How To Use Lines In Photography Composition

A powerful way to improve and effectively compose my photo’s whilst shooting is by simply using lines. If used correctly I can significantly increase the impact of my images. Lines affect photographic composition in two ways:

  1. To create a mood / an emotion.
  2. They lead the eye through the photograph

Affecting the mood or adding emotional content to the images will more likely stick to the minds of whoever’s viewing the photo, sticking more to their memory. Which a successful photographer always wants.

Leading the viewer’s eye using lines keeps the viewer’s attention focused on the image for longer. This is perfect for advertising and marketing to lure the audience in and make them feel engaged.

Captured by Stuart Hughes
Captured by Stuart Hughes
Captured by Coy Aune
Captured by Coy Aune

 

“Leading Lines” can be broken into the following:

  • Horizontal
  • Vertical
  • Diagonal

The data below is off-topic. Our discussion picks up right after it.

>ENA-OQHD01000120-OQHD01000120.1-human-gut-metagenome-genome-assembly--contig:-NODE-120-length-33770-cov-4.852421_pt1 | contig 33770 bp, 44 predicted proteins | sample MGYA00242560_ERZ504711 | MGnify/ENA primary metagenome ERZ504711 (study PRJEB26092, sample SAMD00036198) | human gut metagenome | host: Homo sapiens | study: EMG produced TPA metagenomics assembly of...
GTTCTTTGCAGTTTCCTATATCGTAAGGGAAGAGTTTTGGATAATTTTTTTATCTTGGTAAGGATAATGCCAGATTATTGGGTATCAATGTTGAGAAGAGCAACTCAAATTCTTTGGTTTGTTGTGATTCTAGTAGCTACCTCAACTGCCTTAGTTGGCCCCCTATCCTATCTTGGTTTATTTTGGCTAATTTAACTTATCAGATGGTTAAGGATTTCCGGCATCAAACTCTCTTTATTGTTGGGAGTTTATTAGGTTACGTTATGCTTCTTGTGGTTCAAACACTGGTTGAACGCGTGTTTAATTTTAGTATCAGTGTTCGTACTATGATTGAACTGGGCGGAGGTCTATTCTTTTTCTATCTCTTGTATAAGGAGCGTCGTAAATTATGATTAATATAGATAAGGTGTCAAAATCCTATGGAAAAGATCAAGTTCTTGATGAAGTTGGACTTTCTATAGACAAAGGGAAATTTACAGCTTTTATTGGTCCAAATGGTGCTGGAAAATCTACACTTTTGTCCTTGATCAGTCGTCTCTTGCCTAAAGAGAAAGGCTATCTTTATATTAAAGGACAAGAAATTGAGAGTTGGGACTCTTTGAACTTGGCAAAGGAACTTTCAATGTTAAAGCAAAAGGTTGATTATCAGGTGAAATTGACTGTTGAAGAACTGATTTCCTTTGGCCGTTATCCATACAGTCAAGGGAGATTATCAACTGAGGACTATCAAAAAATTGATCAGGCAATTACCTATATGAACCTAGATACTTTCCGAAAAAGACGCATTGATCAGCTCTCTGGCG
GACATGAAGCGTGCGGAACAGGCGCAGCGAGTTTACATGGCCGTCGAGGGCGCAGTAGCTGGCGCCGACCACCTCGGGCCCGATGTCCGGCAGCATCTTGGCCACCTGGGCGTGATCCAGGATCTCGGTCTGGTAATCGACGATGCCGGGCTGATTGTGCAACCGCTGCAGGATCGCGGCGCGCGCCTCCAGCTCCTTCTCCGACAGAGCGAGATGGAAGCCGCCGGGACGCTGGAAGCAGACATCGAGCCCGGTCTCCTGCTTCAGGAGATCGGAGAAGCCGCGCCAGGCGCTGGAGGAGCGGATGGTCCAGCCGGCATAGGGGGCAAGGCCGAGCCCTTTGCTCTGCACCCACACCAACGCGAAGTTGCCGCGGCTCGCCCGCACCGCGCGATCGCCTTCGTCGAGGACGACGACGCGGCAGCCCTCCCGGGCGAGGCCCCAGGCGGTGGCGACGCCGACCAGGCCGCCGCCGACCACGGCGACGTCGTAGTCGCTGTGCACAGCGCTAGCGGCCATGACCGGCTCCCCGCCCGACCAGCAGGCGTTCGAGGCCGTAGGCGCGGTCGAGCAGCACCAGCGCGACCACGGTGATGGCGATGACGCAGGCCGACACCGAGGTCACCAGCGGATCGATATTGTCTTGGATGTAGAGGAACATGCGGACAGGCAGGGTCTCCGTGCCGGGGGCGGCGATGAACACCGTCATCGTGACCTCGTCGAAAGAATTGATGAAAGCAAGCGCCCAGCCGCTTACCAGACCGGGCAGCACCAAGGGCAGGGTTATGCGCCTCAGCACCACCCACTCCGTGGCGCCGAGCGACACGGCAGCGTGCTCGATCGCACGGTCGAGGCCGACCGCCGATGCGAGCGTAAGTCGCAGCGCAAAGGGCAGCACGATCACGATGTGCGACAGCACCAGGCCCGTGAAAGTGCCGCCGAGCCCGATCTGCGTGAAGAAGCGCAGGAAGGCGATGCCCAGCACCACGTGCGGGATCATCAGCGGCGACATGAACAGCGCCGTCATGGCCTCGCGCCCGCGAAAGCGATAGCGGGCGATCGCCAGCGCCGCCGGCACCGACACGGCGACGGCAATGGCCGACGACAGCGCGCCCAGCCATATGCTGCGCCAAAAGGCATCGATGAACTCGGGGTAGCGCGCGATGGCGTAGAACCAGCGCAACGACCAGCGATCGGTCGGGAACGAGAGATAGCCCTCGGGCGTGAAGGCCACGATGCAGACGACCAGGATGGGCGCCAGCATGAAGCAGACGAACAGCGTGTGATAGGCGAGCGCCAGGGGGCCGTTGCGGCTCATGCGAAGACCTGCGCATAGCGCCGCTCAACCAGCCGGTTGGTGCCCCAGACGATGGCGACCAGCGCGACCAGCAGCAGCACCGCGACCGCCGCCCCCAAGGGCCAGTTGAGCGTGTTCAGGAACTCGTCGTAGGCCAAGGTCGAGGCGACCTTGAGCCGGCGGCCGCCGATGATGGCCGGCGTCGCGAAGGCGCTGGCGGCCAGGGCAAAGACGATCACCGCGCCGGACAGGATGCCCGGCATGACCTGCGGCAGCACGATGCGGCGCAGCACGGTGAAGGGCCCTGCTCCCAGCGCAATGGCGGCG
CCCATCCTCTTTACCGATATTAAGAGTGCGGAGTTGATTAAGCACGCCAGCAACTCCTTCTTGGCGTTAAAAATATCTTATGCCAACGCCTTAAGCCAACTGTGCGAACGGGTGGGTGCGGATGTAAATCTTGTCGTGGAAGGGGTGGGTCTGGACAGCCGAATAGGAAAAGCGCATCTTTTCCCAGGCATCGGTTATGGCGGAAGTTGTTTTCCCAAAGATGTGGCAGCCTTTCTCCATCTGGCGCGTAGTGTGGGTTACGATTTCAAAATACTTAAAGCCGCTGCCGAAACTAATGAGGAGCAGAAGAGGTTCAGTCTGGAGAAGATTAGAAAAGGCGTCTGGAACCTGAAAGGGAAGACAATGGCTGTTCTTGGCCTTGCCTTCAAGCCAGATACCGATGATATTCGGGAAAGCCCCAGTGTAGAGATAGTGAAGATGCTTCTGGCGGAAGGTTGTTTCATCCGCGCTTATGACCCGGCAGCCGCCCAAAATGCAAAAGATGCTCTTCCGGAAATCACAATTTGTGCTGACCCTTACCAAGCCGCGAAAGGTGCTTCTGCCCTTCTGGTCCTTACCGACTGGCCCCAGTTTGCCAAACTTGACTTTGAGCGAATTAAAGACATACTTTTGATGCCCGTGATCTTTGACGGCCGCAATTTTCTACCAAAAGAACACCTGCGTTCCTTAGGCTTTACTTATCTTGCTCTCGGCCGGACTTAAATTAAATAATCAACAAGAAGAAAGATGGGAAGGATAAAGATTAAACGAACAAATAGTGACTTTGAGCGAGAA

Horizontal lines – are stable and relaxed. They can serve to provide a contrast with more dynamic parts of an image. Examples can be found in buildings and horizons etc.

Vertical lines – imbue height and strength, especially when the photo is in portrait. They can project either a mood of stability or peace. If the mood projected is stability, it will function similarly to horizontal lines that conveys an implication of substance or permanence. Examples of vertical lines can be found in rock formations, power line poles and vertical lines of buildings.

Diagonal lines – give strength and emphasis. You use them to guide the viewers eye to the main subject. It provides a sense of depth perspective. It can give the photo a sense of action sometimes or make an image more dynamic. Diagonal lines are a very powerful tool if used correctly. Their power resides in their ability to grab the attention of the viewer; the viewer’s eye tend to travel back and forth along diagonals. Examples of diagonal lines can be found not only of objects such as trees and pavements, however colour as well. For instance, a diagonal section of colour can add drama to an image of a flower. There are plenty of diagonal examples: roads, streams, waves and branches.

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